I decided to make them into cupcakes so I could easily bring them to work for my first day back in 14 months. I figured bringing in treats would increase the odds of people being happy to see me. So I halved the cake recipe, made 18 cupcakes with it, made a full batch of caramel and a full batch of frosting. It's a very good thing I halved the recipe, because these were the best cupcakes I've made in a long while. And if 18 more cupcakes were laying around, I would have eaten them all.

Apple Caramel Cupcakes
recipe adapted from Baked Explorations
makes 18 cupcakes

Preheat the oven to 350 degrees. Line a cupcake pan with paper liners.

2 cups all purpose flour
1 tsp baking soda
1/2 tsp baking powder
1/2 tsp salt
1 tsp cinnamon
1/2 tsp ground allspice
1/2 tsp ground cloves

Sift dry ingredients together. Set aside

3/4 cups unsalted butter, softened
1 1/4 cups sugar
1 large egg

In the bowl of standmixer fitted with the paddle attachment, beat the butter until creamy, about 4 minutes. Add the sugar, and beat until light and fluffy, about another 3 minutes. Add the egg and mix until combined.

2 cups applesauce

Add 1/3 of the flour to the butter mixture, then half the applesauce, another 1/3 of the flour, the rest of the applesauce, then the rest of the flour, mixing between each addition until combined. Scrape the sides of the bowl and mix on low speed for a few seconds.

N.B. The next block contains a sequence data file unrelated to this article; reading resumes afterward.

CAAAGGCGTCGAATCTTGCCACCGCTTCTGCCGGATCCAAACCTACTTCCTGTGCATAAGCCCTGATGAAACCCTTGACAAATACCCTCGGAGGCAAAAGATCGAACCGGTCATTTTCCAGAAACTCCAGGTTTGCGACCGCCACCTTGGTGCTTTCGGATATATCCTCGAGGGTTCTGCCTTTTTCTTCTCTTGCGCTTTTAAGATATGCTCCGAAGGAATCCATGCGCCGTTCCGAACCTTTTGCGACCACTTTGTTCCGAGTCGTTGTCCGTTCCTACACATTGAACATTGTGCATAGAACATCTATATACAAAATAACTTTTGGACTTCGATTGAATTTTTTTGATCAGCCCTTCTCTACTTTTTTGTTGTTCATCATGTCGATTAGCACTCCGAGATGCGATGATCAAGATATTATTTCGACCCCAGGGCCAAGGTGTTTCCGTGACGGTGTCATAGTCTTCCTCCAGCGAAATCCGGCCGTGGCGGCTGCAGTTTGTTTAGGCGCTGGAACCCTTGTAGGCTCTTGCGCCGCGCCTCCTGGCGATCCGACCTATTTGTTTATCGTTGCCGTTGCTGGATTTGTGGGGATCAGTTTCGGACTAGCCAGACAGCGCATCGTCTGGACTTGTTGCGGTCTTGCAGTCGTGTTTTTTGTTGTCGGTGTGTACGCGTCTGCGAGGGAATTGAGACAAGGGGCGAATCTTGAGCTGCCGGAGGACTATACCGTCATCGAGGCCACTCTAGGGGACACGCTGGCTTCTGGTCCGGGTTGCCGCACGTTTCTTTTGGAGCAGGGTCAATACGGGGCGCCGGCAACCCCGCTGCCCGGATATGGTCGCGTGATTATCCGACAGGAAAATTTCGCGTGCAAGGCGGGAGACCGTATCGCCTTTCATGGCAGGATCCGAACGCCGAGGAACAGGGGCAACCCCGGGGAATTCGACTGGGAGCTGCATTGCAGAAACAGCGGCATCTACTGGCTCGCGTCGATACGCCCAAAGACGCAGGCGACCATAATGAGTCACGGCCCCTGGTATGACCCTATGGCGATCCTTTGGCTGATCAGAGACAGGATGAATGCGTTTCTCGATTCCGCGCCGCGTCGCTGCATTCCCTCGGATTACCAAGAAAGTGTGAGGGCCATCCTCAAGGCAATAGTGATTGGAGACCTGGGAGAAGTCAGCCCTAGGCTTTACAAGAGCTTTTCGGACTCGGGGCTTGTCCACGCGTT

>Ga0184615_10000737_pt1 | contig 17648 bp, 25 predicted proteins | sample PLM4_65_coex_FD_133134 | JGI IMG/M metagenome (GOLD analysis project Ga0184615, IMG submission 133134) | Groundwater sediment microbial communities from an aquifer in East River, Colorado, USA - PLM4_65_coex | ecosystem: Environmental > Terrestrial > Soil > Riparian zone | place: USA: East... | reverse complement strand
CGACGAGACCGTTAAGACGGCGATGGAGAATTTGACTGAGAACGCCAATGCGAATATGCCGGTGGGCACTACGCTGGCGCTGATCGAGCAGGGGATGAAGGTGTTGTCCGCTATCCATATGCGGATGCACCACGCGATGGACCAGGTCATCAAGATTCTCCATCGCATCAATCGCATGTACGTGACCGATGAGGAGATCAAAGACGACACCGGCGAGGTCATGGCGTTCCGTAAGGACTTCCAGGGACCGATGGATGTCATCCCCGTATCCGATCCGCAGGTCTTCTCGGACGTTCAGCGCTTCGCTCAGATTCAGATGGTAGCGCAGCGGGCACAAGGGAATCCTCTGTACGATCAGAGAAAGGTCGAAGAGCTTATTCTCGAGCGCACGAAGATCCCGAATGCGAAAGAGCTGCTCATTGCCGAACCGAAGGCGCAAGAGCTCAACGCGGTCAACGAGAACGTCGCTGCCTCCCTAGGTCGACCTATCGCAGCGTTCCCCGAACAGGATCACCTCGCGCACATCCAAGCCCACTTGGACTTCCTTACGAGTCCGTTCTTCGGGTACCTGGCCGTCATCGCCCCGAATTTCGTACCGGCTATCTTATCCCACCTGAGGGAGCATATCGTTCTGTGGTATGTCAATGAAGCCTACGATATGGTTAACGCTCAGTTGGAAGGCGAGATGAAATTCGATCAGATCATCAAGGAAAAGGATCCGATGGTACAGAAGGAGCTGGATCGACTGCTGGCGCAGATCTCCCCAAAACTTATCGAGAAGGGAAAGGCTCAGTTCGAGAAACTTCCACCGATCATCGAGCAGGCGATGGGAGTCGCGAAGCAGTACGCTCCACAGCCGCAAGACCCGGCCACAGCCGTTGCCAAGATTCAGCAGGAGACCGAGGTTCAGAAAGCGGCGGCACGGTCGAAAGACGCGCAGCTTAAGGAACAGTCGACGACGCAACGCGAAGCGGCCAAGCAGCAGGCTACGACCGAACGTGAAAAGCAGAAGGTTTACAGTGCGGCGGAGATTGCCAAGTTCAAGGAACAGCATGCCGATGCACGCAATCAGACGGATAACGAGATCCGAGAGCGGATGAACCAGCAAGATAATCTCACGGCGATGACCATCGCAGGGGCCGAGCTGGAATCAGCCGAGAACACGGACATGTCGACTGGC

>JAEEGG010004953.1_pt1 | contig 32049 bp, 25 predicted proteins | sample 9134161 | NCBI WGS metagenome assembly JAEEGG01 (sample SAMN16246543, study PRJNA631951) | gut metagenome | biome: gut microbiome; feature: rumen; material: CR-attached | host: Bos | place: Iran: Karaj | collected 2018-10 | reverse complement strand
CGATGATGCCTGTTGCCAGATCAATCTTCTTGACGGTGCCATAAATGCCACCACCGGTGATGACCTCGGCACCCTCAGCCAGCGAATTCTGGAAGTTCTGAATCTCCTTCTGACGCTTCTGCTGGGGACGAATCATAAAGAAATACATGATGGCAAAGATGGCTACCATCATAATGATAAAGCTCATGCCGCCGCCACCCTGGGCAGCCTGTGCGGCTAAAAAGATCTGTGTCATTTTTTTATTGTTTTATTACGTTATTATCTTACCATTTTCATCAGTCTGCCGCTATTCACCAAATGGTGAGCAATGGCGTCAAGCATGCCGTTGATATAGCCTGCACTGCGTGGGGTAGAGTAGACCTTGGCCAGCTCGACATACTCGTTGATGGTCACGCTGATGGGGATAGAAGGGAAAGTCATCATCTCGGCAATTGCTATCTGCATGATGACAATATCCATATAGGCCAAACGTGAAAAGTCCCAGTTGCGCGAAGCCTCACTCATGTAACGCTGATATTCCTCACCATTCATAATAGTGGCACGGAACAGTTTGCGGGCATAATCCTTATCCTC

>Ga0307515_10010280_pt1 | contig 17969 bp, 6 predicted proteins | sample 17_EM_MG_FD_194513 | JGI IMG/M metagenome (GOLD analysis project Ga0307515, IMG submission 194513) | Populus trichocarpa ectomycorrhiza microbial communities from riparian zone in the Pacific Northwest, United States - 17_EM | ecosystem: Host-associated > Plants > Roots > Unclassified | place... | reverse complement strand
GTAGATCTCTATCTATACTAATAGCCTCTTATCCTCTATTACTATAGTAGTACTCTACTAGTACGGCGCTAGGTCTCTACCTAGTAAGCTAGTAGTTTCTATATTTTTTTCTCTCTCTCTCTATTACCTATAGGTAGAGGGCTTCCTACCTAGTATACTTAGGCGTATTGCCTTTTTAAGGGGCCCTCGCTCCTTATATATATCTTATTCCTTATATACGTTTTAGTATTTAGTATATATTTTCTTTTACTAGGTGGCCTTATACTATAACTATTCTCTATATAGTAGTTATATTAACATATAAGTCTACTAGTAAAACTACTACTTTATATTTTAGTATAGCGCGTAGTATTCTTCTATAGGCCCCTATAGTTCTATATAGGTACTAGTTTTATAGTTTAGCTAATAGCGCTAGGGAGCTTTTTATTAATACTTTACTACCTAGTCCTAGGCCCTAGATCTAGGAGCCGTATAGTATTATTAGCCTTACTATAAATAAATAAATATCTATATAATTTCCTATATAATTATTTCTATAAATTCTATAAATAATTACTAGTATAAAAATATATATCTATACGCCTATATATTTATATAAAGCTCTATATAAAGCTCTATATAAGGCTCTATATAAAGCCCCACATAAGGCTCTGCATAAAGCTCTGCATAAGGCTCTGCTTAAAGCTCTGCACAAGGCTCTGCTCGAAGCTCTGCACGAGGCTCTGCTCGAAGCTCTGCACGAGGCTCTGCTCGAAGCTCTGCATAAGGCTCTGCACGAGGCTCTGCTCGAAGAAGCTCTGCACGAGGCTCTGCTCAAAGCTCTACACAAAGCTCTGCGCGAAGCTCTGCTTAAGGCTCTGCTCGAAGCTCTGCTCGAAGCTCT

Scoop 1/4 cup of the batter in each of the cupcake liners. Bake for about 20 minutes, until the tops spring back, and a toothpick inserted in the middle of a cupcake comes out clean.

While cupcakes are baking, make the caramel sauce. I  made the frosting using the Classic Caramel Sauce recipe on page 191 of the Baked book, but I prefer this recipe, and will use it next time I make this cake. I found the recipe from the Baked book too buttery for my taste, and the instructions were not as clear as I obviously need them to be. My caramel came out way too pale, and a tad too thin. The last time I made this recipe though, perfection. So I recommend this one.

Caramel Sauce
Makes about 1 cup of caramel

1 cup (8 oz.) sugar
1/2 cup (4 fluid oz./ 120 ml.) water
1 cup (8 fluid oz./ 240 ml.) heavy cream
1/2 teaspoon salt